Cognitive Behavioral Therapy for Treating Insomnia in Older Adults

More often than not, the incidence of insomnia is attributed to conditions such as depression, anxiety, and stress. But in general, insomnia can happen to people irrespective of their age and gender. The rising demands of modern lifestyle and increasing stresses of professional and personal lives have plunged people into long, sleepless nights. The issue needs to be addressed soon so as to keep negative effects of insomnia at bay.

Insomnia is a persistent problem in older adults. Research has shown that between 40 percent and 60 percent of Americans over the age of 60 suffer from insomnia. It is not uncommon for such people to develop insomnia as a result of aging. But this presumption does not hold true always. There may be several underlying reasons behind the onset of insomnia in adults. But the good news for them is there is help.

Cognitive Behavioral Therapy and insomnia treatment

Traditionally, insomnia is treated with the help of prescription drugs, which do more harm than good in the long run. Although these treatment options alleviate the symptoms of insomnia to a great extent, they fail to address the root cause of the condition.

Enter cognitive behavioral therapy (CBT), a treatment option based on model depicting the relationship among cognition, behavior, and emotion. CBT has become a preferred option for treating several psychological conditions because it digs deeper into their root causes. Psychologists around the world are considering this option for alleviating symptoms of insomnia in older adults.

There are several clinics providing CBT in Toronto. The primary aim of CBT is to change people’s thought process for changing their behavior. A person going through CBT can learn to identify subconscious thoughts, question them, replace them with more realistic and healthier thoughts and use fresh thought patterns to alter behavior. In case of insomnia in older adults, CBT aims to train participants to inculcate healthy sleep patterns by identifying and replacing problematic patterns.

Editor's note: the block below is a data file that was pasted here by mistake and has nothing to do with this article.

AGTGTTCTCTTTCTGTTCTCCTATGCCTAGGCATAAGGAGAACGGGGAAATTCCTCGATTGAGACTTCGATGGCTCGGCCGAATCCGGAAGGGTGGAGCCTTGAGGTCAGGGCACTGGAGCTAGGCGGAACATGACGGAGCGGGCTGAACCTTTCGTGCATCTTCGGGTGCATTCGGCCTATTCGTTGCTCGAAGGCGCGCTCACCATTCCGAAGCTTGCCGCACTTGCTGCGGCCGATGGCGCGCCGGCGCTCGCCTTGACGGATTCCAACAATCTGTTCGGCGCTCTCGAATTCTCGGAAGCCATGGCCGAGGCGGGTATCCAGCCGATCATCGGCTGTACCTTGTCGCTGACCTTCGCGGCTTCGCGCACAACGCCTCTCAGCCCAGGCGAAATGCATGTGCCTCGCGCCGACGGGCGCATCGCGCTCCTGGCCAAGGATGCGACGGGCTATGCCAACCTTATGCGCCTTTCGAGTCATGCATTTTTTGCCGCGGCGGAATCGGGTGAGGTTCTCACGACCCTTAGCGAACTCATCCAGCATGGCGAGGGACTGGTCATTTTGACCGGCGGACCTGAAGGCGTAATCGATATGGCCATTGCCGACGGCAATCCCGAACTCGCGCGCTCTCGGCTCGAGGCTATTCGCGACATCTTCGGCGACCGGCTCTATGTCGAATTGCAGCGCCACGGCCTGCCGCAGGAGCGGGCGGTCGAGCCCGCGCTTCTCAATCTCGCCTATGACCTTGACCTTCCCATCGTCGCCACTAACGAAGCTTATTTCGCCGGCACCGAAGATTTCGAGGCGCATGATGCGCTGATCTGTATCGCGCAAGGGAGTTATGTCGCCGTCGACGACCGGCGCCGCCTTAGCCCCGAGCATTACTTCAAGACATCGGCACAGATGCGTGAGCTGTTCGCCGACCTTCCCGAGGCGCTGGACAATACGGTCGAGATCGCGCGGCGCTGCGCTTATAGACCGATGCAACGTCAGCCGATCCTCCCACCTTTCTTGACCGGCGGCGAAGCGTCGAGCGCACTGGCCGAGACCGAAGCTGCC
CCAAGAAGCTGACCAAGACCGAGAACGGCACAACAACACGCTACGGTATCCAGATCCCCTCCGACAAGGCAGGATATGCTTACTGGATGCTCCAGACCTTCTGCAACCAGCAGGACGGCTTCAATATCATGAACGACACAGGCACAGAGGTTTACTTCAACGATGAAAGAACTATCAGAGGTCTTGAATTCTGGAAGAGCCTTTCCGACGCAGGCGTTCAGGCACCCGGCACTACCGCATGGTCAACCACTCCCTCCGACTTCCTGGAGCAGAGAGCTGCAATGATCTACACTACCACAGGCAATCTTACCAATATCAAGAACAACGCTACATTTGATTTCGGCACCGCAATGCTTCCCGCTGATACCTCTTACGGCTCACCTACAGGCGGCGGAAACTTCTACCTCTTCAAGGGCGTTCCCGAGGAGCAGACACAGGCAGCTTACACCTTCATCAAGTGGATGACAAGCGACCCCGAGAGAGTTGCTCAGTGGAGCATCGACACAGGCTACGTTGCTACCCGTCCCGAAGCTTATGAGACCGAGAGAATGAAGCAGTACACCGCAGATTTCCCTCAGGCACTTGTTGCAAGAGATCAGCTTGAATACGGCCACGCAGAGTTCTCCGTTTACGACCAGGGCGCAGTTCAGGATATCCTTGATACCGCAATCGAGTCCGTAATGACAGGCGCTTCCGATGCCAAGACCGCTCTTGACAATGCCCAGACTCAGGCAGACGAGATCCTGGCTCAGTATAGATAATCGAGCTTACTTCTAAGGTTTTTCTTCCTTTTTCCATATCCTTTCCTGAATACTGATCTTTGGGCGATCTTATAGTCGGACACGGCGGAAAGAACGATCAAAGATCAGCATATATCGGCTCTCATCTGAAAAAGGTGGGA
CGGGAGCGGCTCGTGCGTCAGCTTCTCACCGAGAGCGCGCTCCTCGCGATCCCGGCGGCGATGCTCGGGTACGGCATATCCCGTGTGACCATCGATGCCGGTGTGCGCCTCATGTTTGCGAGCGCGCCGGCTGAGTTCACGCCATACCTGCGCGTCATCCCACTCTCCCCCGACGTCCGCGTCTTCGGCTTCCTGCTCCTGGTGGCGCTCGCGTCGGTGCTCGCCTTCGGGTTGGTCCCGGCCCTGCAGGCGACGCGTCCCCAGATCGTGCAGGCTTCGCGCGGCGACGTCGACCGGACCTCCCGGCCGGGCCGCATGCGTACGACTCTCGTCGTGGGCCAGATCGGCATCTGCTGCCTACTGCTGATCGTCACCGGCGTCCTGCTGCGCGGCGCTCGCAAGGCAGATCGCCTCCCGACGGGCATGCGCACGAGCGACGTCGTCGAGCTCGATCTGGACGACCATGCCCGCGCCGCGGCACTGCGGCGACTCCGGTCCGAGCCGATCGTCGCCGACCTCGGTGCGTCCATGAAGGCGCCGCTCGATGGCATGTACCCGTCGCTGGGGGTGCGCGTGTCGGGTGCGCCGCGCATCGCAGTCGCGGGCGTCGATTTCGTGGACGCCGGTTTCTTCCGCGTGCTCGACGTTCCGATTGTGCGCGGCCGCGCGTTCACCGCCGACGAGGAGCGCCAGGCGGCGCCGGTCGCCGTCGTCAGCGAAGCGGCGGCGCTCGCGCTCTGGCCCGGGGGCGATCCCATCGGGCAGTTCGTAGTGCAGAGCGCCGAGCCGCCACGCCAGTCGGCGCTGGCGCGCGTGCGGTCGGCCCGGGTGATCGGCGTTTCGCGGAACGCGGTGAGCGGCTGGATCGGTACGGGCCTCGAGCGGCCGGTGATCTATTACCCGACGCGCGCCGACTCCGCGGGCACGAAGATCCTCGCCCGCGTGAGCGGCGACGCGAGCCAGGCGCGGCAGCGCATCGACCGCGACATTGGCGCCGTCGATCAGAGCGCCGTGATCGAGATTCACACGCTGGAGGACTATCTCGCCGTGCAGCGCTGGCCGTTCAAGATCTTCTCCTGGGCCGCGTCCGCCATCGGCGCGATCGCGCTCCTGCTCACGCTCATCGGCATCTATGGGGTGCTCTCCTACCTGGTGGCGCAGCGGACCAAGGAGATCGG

Researchers divided male veterans in the age range of 60 and 90 years into three groups. Two groups received cognitive behavioral therapy from qualified and expert sleep coaches; the first group received CBT in a group setting, while the second group received one-to-one training. However, the third group was given education on sleep. The duration of CBT for all three groups was the same- five sessions over a period of six weeks.

The results revealed that CBT in both individual and group setting showed positive improvements in the sleep cycle of participants. Participants who received CBT fell asleep 23 minutes earlier and their total wake time at night reduced significantly by 68 minutes. Although the results of the experiment cannot be extended to female veterans completely, they however established the benefits of CBT in treating insomnia in older adults.

CBT is better than addictive prescription drugs used traditionally to treat insomnia. In fact, CBT is the most recommended non-medication approach for treating chronic insomnia in older adults. It addresses the underlying causes of insomnia in older people and seeks to improve the overall quality of their sleep.